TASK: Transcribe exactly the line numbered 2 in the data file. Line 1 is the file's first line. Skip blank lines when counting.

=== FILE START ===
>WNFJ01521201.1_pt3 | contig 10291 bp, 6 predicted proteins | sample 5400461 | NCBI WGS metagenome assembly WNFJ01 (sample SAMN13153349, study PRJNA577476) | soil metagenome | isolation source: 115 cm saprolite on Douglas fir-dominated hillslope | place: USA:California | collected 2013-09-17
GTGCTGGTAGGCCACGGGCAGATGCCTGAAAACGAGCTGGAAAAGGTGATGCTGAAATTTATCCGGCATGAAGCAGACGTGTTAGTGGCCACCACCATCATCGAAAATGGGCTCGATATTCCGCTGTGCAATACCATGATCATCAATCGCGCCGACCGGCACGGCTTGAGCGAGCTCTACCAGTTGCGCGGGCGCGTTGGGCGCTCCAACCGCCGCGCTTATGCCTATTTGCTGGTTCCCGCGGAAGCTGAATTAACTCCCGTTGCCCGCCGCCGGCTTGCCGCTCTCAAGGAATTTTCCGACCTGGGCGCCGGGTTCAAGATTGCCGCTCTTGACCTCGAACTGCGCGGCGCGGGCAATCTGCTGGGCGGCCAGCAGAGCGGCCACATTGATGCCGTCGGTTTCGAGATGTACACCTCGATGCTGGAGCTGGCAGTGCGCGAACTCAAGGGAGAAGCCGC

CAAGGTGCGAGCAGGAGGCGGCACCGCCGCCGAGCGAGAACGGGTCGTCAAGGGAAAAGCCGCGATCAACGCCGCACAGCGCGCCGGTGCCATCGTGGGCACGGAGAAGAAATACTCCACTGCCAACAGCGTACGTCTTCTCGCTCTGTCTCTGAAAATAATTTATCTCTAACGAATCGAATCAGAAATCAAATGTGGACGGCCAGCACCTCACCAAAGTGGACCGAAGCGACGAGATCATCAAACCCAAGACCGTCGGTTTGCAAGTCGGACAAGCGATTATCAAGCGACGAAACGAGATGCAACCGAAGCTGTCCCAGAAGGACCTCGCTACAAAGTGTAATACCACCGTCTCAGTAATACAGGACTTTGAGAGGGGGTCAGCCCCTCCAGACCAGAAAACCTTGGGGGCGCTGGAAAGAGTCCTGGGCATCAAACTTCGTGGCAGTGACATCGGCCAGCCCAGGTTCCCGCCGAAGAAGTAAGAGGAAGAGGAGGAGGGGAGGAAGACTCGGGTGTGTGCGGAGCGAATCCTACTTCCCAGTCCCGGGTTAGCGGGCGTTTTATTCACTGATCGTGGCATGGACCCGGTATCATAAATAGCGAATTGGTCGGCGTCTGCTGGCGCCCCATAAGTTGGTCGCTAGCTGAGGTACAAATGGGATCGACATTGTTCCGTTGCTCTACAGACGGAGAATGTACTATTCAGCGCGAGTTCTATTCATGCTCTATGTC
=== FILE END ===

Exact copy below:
GTGCTGGTAGGCCACGGGCAGATGCCTGAAAACGAGCTGGAAAAGGTGATGCTGAAATTTATCCGGCATGAAGCAGACGTGTTAGTGGCCACCACCATCATCGAAAATGGGCTCGATATTCCGCTGTGCAATACCATGATCATCAATCGCGCCGACCGGCACGGCTTGAGCGAGCTCTACCAGTTGCGCGGGCGCGTTGGGCGCTCCAACCGCCGCGCTTATGCCTATTTGCTGGTTCCCGCGGAAGCTGAATTAACTCCCGTTGCCCGCCGCCGGCTTGCCGCTCTCAAGGAATTTTCCGACCTGGGCGCCGGGTTCAAGATTGCCGCTCTTGACCTCGAACTGCGCGGCGCGGGCAATCTGCTGGGCGGCCAGCAGAGCGGCCACATTGATGCCGTCGGTTTCGAGATGTACACCTCGATGCTGGAGCTGGCAGTGCGCGAACTCAAGGGAGAAGCCGC